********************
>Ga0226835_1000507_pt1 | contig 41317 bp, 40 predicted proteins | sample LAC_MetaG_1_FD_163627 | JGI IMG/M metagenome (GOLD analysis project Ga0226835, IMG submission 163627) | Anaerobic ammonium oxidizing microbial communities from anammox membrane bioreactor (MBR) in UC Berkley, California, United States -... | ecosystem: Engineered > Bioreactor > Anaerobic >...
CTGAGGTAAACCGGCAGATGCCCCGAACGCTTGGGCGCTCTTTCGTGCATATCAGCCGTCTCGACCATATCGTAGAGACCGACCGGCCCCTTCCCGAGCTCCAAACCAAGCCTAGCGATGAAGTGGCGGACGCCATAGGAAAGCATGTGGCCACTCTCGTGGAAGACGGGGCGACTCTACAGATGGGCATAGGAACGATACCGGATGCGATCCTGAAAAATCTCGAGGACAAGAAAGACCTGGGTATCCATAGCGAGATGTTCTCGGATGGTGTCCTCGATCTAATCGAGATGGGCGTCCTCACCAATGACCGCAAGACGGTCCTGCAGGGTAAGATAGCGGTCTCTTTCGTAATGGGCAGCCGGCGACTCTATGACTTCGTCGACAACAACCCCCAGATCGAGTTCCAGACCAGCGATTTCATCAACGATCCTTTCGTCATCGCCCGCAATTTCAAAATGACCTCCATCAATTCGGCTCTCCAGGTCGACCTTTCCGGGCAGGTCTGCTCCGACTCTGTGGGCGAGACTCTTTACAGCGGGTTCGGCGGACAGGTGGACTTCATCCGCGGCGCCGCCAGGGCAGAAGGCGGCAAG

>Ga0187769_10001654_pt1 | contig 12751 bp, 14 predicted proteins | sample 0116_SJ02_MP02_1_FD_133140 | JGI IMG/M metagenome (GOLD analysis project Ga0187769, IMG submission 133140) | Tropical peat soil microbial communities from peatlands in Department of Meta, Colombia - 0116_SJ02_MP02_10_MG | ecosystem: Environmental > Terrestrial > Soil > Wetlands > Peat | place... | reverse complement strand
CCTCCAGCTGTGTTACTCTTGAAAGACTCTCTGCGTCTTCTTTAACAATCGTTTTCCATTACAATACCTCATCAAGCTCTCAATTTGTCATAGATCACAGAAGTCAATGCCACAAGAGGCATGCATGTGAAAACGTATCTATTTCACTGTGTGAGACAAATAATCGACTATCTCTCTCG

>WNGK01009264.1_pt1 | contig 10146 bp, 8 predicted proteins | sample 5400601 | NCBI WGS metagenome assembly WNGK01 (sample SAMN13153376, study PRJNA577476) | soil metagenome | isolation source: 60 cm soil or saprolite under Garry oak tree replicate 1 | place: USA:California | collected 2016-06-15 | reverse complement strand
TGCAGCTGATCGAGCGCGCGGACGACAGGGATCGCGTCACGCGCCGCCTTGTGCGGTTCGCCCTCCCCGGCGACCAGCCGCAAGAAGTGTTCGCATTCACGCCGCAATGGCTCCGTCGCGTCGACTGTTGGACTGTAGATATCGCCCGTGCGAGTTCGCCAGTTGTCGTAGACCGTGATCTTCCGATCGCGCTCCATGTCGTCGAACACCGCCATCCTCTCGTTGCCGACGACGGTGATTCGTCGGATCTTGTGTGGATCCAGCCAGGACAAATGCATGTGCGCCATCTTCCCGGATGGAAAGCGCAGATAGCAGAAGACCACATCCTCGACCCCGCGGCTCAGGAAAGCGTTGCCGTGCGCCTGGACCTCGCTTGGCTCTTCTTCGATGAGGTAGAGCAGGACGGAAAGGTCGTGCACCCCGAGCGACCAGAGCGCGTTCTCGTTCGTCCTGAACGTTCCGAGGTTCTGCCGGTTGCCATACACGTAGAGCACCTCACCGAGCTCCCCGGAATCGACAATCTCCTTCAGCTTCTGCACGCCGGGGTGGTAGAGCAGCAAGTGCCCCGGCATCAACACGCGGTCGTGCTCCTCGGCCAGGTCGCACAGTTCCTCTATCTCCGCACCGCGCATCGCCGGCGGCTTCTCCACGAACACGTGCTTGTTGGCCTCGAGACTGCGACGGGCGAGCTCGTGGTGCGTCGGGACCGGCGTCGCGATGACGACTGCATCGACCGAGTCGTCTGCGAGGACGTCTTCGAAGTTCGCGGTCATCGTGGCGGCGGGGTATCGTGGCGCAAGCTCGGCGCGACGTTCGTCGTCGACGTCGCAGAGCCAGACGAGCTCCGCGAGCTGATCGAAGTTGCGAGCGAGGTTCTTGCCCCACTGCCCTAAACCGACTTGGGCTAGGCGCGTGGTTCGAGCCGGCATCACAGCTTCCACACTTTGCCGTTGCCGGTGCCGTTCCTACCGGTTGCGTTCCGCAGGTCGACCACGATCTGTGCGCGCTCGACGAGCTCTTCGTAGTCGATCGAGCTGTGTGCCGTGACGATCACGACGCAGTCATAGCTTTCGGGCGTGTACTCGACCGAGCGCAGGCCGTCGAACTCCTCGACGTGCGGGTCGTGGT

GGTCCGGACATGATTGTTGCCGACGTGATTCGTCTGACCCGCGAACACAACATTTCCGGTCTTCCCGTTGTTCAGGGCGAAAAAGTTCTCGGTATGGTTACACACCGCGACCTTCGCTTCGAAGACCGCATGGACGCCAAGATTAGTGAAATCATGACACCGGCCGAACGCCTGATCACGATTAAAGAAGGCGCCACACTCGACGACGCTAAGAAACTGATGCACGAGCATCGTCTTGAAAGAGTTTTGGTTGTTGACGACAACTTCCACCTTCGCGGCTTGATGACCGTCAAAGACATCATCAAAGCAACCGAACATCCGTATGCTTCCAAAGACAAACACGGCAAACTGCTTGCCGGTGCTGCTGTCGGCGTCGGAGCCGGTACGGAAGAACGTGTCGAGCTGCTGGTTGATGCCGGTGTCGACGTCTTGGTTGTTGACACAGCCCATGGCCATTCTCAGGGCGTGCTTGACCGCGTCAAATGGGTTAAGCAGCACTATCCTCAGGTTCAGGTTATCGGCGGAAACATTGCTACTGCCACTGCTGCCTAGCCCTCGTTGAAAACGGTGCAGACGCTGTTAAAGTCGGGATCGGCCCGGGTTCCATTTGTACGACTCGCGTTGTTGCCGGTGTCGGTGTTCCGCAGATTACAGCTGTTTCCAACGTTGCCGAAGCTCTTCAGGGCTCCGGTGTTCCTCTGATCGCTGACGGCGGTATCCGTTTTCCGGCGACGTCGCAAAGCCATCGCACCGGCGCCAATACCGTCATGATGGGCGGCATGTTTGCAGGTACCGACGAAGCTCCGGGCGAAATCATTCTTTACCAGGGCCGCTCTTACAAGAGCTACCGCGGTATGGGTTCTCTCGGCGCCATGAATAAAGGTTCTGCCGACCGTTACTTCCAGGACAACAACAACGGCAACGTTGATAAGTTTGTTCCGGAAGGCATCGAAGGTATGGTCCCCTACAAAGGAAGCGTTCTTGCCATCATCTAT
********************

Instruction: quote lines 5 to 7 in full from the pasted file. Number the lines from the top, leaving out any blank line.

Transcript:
>WNGK01009264.1_pt1 | contig 10146 bp, 8 predicted proteins | sample 5400601 | NCBI WGS metagenome assembly WNGK01 (sample SAMN13153376, study PRJNA577476) | soil metagenome | isolation source: 60 cm soil or saprolite under Garry oak tree replicate 1 | place: USA:California | collected 2016-06-15 | reverse complement strand
TGCAGCTGATCGAGCGCGCGGACGACAGGGATCGCGTCACGCGCCGCCTTGTGCGGTTCGCCCTCCCCGGCGACCAGCCGCAAGAAGTGTTCGCATTCACGCCGCAATGGCTCCGTCGCGTCGACTGTTGGACTGTAGATATCGCCCGTGCGAGTTCGCCAGTTGTCGTAGACCGTGATCTTCCGATCGCGCTCCATGTCGTCGAACACCGCCATCCTCTCGTTGCCGACGACGGTGATTCGTCGGATCTTGTGTGGATCCAGCCAGGACAAATGCATGTGCGCCATCTTCCCGGATGGAAAGCGCAGATAGCAGAAGACCACATCCTCGACCCCGCGGCTCAGGAAAGCGTTGCCGTGCGCCTGGACCTCGCTTGGCTCTTCTTCGATGAGGTAGAGCAGGACGGAAAGGTCGTGCACCCCGAGCGACCAGAGCGCGTTCTCGTTCGTCCTGAACGTTCCGAGGTTCTGCCGGTTGCCATACACGTAGAGCACCTCACCGAGCTCCCCGGAATCGACAATCTCCTTCAGCTTCTGCACGCCGGGGTGGTAGAGCAGCAAGTGCCCCGGCATCAACACGCGGTCGTGCTCCTCGGCCAGGTCGCACAGTTCCTCTATCTCCGCACCGCGCATCGCCGGCGGCTTCTCCACGAACACGTGCTTGTTGGCCTCGAGACTGCGACGGGCGAGCTCGTGGTGCGTCGGGACCGGCGTCGCGATGACGACTGCATCGACCGAGTCGTCTGCGAGGACGTCTTCGAAGTTCGCGGTCATCGTGGCGGCGGGGTATCGTGGCGCAAGCTCGGCGCGACGTTCGTCGTCGACGTCGCAGAGCCAGACGAGCTCCGCGAGCTGATCGAAGTTGCGAGCGAGGTTCTTGCCCCACTGCCCTAAACCGACTTGGGCTAGGCGCGTGGTTCGAGCCGGCATCACAGCTTCCACACTTTGCCGTTGCCGGTGCCGTTCCTACCGGTTGCGTTCCGCAGGTCGACCACGATCTGTGCGCGCTCGACGAGCTCTTCGTAGTCGATCGAGCTGTGTGCCGTGACGATCACGACGCAGTCATAGCTTTCGGGCGTGTACTCGACCGAGCGCAGGCCGTCGAACTCCTCGACGTGCGGGTCGTGGT

GGTCCGGACATGATTGTTGCCGACGTGATTCGTCTGACCCGCGAACACAACATTTCCGGTCTTCCCGTTGTTCAGGGCGAAAAAGTTCTCGGTATGGTTACACACCGCGACCTTCGCTTCGAAGACCGCATGGACGCCAAGATTAGTGAAATCATGACACCGGCCGAACGCCTGATCACGATTAAAGAAGGCGCCACACTCGACGACGCTAAGAAACTGATGCACGAGCATCGTCTTGAAAGAGTTTTGGTTGTTGACGACAACTTCCACCTTCGCGGCTTGATGACCGTCAAAGACATCATCAAAGCAACCGAACATCCGTATGCTTCCAAAGACAAACACGGCAAACTGCTTGCCGGTGCTGCTGTCGGCGTCGGAGCCGGTACGGAAGAACGTGTCGAGCTGCTGGTTGATGCCGGTGTCGACGTCTTGGTTGTTGACACAGCCCATGGCCATTCTCAGGGCGTGCTTGACCGCGTCAAATGGGTTAAGCAGCACTATCCTCAGGTTCAGGTTATCGGCGGAAACATTGCTACTGCCACTGCTGCCTAGCCCTCGTTGAAAACGGTGCAGACGCTGTTAAAGTCGGGATCGGCCCGGGTTCCATTTGTACGACTCGCGTTGTTGCCGGTGTCGGTGTTCCGCAGATTACAGCTGTTTCCAACGTTGCCGAAGCTCTTCAGGGCTCCGGTGTTCCTCTGATCGCTGACGGCGGTATCCGTTTTCCGGCGACGTCGCAAAGCCATCGCACCGGCGCCAATACCGTCATGATGGGCGGCATGTTTGCAGGTACCGACGAAGCTCCGGGCGAAATCATTCTTTACCAGGGCCGCTCTTACAAGAGCTACCGCGGTATGGGTTCTCTCGGCGCCATGAATAAAGGTTCTGCCGACCGTTACTTCCAGGACAACAACAACGGCAACGTTGATAAGTTTGTTCCGGAAGGCATCGAAGGTATGGTCCCCTACAAAGGAAGCGTTCTTGCCATCATCTAT